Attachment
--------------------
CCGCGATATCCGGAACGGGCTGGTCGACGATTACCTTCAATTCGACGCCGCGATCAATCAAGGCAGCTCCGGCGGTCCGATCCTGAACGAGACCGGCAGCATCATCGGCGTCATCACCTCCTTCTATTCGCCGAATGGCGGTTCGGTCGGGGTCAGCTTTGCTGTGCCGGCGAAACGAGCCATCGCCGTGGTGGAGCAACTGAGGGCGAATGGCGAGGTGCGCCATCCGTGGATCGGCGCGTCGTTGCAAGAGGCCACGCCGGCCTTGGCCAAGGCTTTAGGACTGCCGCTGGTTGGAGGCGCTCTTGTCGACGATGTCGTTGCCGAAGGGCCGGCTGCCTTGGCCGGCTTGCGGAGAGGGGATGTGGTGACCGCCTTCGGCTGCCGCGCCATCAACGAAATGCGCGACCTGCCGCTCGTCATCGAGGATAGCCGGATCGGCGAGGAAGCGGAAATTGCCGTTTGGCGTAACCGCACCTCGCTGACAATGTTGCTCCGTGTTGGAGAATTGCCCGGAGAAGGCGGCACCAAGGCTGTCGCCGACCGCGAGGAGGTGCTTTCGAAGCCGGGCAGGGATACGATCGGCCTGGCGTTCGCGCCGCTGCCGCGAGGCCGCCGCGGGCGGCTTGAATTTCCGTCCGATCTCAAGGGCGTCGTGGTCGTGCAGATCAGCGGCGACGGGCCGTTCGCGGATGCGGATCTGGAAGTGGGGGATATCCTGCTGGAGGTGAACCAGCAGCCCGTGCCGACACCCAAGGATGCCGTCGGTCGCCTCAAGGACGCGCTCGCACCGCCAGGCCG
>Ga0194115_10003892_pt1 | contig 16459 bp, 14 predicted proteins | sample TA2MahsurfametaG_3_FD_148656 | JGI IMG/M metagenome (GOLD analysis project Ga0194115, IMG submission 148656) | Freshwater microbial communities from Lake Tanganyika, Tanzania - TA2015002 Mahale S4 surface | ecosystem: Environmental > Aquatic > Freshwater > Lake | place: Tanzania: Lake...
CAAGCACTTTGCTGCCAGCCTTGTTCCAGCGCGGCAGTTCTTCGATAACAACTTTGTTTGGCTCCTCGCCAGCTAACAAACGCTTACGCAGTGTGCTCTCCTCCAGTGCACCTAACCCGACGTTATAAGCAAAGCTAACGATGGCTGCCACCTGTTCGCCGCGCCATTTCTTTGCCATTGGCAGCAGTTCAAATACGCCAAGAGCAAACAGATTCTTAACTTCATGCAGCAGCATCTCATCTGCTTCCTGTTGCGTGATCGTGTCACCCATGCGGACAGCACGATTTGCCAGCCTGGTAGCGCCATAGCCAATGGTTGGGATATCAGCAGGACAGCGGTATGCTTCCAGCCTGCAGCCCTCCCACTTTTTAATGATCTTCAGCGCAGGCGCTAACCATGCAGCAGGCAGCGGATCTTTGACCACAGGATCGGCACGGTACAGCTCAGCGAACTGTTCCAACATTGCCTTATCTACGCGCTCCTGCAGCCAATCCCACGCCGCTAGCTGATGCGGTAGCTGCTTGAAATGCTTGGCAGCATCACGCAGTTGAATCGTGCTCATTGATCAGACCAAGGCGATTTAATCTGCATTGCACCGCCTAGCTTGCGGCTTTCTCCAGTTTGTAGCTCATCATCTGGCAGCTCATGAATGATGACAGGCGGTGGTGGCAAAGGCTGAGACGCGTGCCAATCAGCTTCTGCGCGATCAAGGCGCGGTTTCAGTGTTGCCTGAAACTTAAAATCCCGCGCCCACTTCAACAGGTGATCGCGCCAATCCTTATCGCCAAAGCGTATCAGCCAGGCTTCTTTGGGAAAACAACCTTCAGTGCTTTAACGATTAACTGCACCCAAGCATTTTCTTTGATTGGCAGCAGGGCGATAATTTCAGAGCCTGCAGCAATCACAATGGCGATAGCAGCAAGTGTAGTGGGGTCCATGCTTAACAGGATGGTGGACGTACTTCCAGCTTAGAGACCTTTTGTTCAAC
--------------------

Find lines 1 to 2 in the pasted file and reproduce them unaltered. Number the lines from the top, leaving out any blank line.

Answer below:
CCGCGATATCCGGAACGGGCTGGTCGACGATTACCTTCAATTCGACGCCGCGATCAATCAAGGCAGCTCCGGCGGTCCGATCCTGAACGAGACCGGCAGCATCATCGGCGTCATCACCTCCTTCTATTCGCCGAATGGCGGTTCGGTCGGGGTCAGCTTTGCTGTGCCGGCGAAACGAGCCATCGCCGTGGTGGAGCAACTGAGGGCGAATGGCGAGGTGCGCCATCCGTGGATCGGCGCGTCGTTGCAAGAGGCCACGCCGGCCTTGGCCAAGGCTTTAGGACTGCCGCTGGTTGGAGGCGCTCTTGTCGACGATGTCGTTGCCGAAGGGCCGGCTGCCTTGGCCGGCTTGCGGAGAGGGGATGTGGTGACCGCCTTCGGCTGCCGCGCCATCAACGAAATGCGCGACCTGCCGCTCGTCATCGAGGATAGCCGGATCGGCGAGGAAGCGGAAATTGCCGTTTGGCGTAACCGCACCTCGCTGACAATGTTGCTCCGTGTTGGAGAATTGCCCGGAGAAGGCGGCACCAAGGCTGTCGCCGACCGCGAGGAGGTGCTTTCGAAGCCGGGCAGGGATACGATCGGCCTGGCGTTCGCGCCGCTGCCGCGAGGCCGCCGCGGGCGGCTTGAATTTCCGTCCGATCTCAAGGGCGTCGTGGTCGTGCAGATCAGCGGCGACGGGCCGTTCGCGGATGCGGATCTGGAAGTGGGGGATATCCTGCTGGAGGTGAACCAGCAGCCCGTGCCGACACCCAAGGATGCCGTCGGTCGCCTCAAGGACGCGCTCGCACCGCCAGGCCG
>Ga0194115_10003892_pt1 | contig 16459 bp, 14 predicted proteins | sample TA2MahsurfametaG_3_FD_148656 | JGI IMG/M metagenome (GOLD analysis project Ga0194115, IMG submission 148656) | Freshwater microbial communities from Lake Tanganyika, Tanzania - TA2015002 Mahale S4 surface | ecosystem: Environmental > Aquatic > Freshwater > Lake | place: Tanzania: Lake...